Tag Archive: brain science education

Avoid The Conference Zombie Zone

Tweet Do your conference’s education efforts result in the living dead or do they create life-transforming moments? Meeting professionals who understand Evidence Based Education (EBE)—the science and evidence on learning –and those who apply EBE strategies derived from the research, will find their conference education efforts becoming more effective and exciting. Here is the slide…

It Is Time To Hold Conference Speakers More Accountable

Tweet It’s time to hold speakers accountable for attendee learning, not just completed evaluation smile sheets! It’s time to encourage conference speakers to consciously improve. And if we want our conference speakers to improve, we need to provide them with information that shows where they need to improve and how to improve. What Product Does…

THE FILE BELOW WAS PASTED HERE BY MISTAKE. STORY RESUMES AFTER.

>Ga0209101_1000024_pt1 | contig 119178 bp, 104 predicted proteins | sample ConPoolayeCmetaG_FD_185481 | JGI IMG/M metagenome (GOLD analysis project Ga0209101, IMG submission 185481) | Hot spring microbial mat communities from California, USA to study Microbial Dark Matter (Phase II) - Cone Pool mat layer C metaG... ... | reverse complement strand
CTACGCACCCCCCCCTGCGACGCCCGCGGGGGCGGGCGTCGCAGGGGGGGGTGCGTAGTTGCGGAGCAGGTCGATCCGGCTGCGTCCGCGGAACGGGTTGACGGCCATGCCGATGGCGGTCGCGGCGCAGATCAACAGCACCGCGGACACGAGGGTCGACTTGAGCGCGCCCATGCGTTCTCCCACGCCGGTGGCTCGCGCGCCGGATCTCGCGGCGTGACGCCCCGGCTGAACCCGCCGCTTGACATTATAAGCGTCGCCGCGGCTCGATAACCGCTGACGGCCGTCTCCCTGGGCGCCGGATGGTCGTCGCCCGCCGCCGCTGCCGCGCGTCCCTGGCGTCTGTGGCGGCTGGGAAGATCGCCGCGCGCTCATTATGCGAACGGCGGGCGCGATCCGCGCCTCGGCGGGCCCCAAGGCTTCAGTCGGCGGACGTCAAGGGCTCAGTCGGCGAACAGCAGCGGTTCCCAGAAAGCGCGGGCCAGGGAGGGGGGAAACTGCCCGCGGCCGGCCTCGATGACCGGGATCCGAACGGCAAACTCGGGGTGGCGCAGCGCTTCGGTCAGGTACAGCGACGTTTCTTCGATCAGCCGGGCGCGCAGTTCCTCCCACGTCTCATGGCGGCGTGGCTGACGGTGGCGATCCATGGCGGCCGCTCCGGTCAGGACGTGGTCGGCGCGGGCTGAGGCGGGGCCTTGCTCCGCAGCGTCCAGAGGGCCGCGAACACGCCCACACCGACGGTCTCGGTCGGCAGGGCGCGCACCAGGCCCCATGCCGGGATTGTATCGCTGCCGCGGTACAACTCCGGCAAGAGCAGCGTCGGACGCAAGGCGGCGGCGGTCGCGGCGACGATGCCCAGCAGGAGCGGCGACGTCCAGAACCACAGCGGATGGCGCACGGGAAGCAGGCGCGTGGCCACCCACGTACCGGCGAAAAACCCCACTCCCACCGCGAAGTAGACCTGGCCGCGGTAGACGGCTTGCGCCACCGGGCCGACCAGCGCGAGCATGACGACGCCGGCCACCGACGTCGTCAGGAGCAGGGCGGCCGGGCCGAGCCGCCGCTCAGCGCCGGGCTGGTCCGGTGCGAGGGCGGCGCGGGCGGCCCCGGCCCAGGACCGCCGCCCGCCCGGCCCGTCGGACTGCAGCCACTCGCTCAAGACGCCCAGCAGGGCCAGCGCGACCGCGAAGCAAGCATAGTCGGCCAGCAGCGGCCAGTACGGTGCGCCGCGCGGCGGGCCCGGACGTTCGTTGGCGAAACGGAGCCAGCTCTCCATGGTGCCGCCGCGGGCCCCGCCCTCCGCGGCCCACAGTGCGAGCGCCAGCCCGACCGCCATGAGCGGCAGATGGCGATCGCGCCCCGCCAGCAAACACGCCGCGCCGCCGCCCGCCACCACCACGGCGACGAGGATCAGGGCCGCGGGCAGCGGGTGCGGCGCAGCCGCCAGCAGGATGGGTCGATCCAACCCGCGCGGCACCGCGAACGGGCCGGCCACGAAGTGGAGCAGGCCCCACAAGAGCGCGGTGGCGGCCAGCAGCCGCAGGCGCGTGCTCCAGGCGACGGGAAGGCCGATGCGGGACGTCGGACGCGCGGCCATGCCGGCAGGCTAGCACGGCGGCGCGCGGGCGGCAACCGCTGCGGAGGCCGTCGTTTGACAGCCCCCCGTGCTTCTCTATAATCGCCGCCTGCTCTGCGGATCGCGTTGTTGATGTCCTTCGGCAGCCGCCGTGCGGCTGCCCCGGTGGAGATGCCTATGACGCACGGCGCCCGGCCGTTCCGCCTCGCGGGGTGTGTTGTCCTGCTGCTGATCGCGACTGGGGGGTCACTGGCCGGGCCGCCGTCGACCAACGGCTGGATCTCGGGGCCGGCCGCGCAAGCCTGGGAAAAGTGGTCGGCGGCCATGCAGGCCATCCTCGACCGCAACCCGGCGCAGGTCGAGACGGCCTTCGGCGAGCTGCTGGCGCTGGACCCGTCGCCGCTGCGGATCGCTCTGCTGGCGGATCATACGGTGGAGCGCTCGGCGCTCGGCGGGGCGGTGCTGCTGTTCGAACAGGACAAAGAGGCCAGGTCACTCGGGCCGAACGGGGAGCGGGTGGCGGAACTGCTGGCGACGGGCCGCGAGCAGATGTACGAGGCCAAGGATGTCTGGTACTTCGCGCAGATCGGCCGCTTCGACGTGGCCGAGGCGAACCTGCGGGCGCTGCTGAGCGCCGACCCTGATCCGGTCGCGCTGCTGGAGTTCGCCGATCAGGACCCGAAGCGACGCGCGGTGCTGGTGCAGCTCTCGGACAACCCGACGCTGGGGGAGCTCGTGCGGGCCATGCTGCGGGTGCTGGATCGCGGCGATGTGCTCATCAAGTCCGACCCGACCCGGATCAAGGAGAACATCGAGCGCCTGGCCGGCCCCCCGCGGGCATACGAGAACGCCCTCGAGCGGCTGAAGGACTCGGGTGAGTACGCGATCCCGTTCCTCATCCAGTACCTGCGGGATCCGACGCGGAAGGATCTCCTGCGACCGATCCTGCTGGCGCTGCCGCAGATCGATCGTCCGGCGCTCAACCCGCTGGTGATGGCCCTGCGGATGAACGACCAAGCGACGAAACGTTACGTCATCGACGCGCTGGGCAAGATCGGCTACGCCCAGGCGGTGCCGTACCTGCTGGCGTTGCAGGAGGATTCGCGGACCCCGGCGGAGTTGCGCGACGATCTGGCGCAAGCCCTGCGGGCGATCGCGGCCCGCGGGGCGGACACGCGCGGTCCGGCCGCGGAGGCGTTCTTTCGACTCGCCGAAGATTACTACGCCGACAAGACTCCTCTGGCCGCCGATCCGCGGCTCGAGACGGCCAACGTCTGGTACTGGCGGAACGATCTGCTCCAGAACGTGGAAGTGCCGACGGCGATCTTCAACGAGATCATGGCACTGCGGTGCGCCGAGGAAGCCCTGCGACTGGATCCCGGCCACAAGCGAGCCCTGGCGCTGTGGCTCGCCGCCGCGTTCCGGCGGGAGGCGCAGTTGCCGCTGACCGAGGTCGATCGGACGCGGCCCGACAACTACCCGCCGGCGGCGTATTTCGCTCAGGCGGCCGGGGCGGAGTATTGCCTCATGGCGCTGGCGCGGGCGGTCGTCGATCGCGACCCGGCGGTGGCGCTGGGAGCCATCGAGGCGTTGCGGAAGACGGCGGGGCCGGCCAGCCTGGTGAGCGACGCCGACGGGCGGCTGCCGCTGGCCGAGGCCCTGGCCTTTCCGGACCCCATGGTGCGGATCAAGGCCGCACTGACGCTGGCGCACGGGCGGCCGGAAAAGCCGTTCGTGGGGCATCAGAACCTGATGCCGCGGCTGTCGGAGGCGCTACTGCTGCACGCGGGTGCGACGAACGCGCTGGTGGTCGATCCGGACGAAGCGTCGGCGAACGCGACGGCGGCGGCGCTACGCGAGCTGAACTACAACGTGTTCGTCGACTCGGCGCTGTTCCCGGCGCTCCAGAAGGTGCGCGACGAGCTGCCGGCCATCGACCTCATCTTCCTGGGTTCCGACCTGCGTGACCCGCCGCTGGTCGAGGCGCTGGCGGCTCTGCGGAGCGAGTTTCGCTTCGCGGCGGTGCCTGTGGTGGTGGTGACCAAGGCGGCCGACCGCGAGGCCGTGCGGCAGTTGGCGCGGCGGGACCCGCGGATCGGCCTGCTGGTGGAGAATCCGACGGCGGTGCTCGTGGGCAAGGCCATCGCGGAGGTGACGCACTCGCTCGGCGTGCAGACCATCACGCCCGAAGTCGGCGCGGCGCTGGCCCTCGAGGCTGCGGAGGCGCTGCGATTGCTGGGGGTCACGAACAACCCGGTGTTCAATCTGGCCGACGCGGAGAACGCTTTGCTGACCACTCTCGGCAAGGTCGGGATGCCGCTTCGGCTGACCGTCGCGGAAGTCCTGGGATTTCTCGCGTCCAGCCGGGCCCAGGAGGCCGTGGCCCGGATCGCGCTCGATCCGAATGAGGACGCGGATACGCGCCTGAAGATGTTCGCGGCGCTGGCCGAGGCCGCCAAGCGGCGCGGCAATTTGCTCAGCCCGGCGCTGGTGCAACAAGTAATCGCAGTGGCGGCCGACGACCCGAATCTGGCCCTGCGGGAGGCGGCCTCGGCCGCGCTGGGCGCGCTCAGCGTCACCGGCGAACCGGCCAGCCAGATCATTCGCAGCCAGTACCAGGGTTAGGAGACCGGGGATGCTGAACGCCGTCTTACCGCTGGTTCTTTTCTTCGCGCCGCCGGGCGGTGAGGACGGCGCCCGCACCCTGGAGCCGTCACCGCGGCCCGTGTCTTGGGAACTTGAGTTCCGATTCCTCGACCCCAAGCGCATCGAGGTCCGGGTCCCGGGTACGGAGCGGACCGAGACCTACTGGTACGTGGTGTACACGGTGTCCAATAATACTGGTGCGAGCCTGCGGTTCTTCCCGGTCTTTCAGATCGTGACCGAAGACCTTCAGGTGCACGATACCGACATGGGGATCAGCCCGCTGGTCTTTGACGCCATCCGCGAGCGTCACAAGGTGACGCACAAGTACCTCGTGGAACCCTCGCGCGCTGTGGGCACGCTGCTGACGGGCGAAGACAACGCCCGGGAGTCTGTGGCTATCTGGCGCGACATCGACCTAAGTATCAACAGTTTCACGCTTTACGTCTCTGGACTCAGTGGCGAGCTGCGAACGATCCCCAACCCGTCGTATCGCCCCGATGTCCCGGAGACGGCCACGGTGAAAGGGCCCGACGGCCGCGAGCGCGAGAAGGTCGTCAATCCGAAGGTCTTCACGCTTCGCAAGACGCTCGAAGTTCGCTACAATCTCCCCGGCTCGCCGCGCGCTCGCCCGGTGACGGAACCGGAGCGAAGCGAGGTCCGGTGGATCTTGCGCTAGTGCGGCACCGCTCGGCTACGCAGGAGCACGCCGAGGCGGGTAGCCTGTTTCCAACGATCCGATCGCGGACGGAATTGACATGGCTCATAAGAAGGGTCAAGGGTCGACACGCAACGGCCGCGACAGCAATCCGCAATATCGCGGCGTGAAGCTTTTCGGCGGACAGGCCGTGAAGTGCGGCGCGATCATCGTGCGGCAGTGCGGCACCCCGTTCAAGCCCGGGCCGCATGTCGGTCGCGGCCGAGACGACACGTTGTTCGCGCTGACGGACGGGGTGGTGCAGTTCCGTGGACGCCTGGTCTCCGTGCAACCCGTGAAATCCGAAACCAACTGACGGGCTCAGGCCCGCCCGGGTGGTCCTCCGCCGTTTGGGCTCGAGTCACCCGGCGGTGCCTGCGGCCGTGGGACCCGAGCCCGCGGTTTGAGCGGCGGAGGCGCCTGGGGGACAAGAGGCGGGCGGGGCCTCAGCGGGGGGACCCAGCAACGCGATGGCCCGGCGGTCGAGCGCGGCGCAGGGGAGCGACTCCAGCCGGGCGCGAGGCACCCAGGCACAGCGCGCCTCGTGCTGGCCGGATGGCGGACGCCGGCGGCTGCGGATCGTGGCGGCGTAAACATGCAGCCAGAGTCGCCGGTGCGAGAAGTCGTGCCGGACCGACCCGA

Just Because You Speak Does Not Mean Your Audience Learns: Eight Presenter Principles To Master

Tweet photography by kris krüg Most speakers are really good at talking! But talking to your audience does not mean that your audience is learning. Our Brains Have Limits As speakers, we have assumed that talking to an audience results in their learning. We think that their minds are like sponges absorbing what we are…

Overcoming These Six Barriers To Audience Resistance To Participation

Tweet Even when you’ve adequately communicated the transition from passive attendee to active participant, some audience members will still resist. You’re challenging their comfort zone of passively sitting in a lecture. You are now asking them to engage on a different level which requires being fully present and doing something. And you’re challenging their past…

Why Speakers And Attendees Resist Participant-Centered Education

Tweet Once you as the conference organizer are convinced that you want to move your education to more learner centric approaches, with a focus on the attendee as participant and learner, you may discover that your speakers do not respond with the same zeal. In reality, speakers and attendees may resist the new approach both…